Auto maker Proton will rebound from losses caused by ending alliance talks with Volkswagen AG and General Motors, Malaysia 's leader said Wednesday.
Malaysian Prime Minister Abdullah Ahmad Badawi said he would not rule out any foreign tie-up in the future, but said that the issue of bailing out Proton has not come up as the company had begun to turn around.
"No question of a bailing out. Proton is doing well today ... they have a good program, they have secured exports to India, China, Indonesia and the Middle East," he told reporters on the sidelines of the Association of Southeast Asian Nations' summit in Singapore.
"Proton should be given a chance," he said. "I believe this will be a successful turnaround."
Proton shares plunged 18.6 percent to their lowest level in seven years Wednesday after the government's investment arm Khazanah Nasional said late Tuesday it has stopped talking with Germany's Volkswagen AG and U.S.-based General Motors Corp. about strategic tie-ups.
Money-losing Proton had been in talks with the companies about partnerships to help reverse its fortunes. However, Khazanah said Malaysian officials have recently noted positive developments at Proton, including improvements in domestic sales and exports.
The announcement caught industry observers by surprise and many analysts questioned the long-term viability of the beleaguered automaker.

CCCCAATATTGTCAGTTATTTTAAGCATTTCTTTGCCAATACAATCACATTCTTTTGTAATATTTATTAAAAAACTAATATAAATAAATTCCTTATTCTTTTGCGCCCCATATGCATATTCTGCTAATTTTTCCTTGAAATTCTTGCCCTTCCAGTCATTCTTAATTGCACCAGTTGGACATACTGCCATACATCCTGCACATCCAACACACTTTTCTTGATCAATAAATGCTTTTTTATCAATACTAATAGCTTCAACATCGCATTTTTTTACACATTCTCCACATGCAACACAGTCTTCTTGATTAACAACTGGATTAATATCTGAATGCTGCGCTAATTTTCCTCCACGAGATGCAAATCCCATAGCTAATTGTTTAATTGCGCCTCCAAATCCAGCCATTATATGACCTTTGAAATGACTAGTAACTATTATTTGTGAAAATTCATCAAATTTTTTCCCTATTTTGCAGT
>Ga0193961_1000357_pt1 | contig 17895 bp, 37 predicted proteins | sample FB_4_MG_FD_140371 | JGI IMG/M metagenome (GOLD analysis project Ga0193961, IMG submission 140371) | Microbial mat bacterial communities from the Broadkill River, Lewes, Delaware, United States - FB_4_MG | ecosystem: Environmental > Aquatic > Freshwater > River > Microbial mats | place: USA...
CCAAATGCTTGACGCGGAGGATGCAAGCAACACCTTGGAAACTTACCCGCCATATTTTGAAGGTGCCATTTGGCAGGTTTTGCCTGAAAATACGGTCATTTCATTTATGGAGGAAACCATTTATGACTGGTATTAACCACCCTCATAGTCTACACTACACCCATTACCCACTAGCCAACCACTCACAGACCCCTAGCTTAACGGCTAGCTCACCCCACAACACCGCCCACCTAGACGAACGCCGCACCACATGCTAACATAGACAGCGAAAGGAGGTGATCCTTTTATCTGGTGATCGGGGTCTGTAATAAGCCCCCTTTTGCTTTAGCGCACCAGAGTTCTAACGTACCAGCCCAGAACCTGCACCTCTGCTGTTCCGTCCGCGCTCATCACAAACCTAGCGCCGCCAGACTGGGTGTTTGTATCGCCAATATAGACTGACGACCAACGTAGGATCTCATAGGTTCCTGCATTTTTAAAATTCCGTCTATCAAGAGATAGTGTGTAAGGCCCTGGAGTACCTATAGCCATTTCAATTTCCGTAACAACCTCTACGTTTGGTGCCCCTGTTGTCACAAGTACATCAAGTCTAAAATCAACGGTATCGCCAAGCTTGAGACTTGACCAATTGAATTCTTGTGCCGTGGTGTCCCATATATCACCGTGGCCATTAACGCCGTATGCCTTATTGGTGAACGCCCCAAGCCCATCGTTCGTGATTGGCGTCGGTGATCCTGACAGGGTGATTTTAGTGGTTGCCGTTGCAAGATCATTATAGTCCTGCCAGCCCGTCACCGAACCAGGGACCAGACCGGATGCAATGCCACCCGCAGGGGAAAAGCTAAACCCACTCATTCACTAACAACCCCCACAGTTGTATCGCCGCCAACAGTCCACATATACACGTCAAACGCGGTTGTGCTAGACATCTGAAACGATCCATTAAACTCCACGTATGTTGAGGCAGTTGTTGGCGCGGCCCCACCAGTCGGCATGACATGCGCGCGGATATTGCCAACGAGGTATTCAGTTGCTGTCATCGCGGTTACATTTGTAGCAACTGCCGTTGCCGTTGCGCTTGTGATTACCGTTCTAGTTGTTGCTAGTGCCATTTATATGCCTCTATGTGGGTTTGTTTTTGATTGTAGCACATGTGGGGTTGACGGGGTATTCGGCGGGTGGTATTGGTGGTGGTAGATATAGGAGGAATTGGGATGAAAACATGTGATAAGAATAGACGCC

Abdullah said that foreign alliances were still possible in the future.
"Certainly I don't want to rule out (future tie-ups) but I think Proton will be in a better position to really be a good strategic partner in the future," he said.
Second Finance Minister Nor Mohamed Yakcop said Tuesday that Proton, which saw a loss of 591 million ringgit (US$169 million; euro124 million) in the 2007 financial year, is expected to narrow its losses in the current year, the national Bernama news agency reported.
He added Proton has seen strong recent sales figures, especially of its Persona model, which has sold about 22,000 units less than three months after its launch in August.
Government officials also said late Tuesday the company is introducing new models to raise its domestic market share from its current 31 percent.
Proton long thrived in a protected environment, with high duties on imported vehicles forcing many Malaysians to buy Proton cars. Duties have been slowly lowered in line with a regional trade agreement, and more Malaysians are buying imported vehicles.
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